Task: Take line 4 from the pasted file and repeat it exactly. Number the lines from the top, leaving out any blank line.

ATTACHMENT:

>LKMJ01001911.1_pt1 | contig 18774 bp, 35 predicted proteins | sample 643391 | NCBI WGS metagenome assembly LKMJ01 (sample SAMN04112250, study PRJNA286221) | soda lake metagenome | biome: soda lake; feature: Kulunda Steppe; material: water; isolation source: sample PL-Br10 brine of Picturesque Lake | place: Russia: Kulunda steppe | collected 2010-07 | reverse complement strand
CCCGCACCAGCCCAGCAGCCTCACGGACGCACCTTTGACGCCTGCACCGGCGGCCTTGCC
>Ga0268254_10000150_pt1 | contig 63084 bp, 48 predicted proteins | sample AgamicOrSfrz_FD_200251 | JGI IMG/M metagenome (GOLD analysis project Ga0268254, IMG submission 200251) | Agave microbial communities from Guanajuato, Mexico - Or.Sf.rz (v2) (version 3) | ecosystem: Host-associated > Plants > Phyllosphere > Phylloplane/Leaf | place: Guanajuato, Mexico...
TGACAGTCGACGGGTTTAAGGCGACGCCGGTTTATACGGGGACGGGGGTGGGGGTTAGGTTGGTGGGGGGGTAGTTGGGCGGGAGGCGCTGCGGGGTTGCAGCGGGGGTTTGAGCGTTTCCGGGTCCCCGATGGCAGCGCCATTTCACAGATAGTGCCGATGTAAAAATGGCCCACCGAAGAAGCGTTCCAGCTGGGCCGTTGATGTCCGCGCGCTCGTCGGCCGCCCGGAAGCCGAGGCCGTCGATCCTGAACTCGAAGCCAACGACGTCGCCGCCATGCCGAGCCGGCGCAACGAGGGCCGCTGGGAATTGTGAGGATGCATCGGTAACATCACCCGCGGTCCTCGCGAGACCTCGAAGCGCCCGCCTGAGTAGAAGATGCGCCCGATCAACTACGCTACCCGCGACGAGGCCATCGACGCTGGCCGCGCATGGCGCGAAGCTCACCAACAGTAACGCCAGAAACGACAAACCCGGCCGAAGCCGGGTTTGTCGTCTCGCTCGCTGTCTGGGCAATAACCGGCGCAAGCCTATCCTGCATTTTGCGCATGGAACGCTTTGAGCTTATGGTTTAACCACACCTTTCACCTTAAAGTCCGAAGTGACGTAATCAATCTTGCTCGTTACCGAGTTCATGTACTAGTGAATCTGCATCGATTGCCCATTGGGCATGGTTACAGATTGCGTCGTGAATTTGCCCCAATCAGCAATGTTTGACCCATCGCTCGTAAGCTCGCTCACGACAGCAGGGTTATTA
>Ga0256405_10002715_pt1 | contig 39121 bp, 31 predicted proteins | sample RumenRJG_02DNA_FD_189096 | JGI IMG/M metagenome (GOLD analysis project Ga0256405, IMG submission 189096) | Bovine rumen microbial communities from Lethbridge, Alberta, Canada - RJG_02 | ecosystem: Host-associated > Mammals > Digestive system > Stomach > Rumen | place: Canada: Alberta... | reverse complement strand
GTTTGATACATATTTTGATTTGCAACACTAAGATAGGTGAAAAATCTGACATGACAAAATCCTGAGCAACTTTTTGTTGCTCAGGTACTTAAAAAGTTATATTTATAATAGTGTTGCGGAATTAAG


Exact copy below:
TGACAGTCGACGGGTTTAAGGCGACGCCGGTTTATACGGGGACGGGGGTGGGGGTTAGGTTGGTGGGGGGGTAGTTGGGCGGGAGGCGCTGCGGGGTTGCAGCGGGGGTTTGAGCGTTTCCGGGTCCCCGATGGCAGCGCCATTTCACAGATAGTGCCGATGTAAAAATGGCCCACCGAAGAAGCGTTCCAGCTGGGCCGTTGATGTCCGCGCGCTCGTCGGCCGCCCGGAAGCCGAGGCCGTCGATCCTGAACTCGAAGCCAACGACGTCGCCGCCATGCCGAGCCGGCGCAACGAGGGCCGCTGGGAATTGTGAGGATGCATCGGTAACATCACCCGCGGTCCTCGCGAGACCTCGAAGCGCCCGCCTGAGTAGAAGATGCGCCCGATCAACTACGCTACCCGCGACGAGGCCATCGACGCTGGCCGCGCATGGCGCGAAGCTCACCAACAGTAACGCCAGAAACGACAAACCCGGCCGAAGCCGGGTTTGTCGTCTCGCTCGCTGTCTGGGCAATAACCGGCGCAAGCCTATCCTGCATTTTGCGCATGGAACGCTTTGAGCTTATGGTTTAACCACACCTTTCACCTTAAAGTCCGAAGTGACGTAATCAATCTTGCTCGTTACCGAGTTCATGTACTAGTGAATCTGCATCGATTGCCCATTGGGCATGGTTACAGATTGCGTCGTGAATTTGCCCCAATCAGCAATGTTTGACCCATCGCTCGTAAGCTCGCTCACGACAGCAGGGTTATTA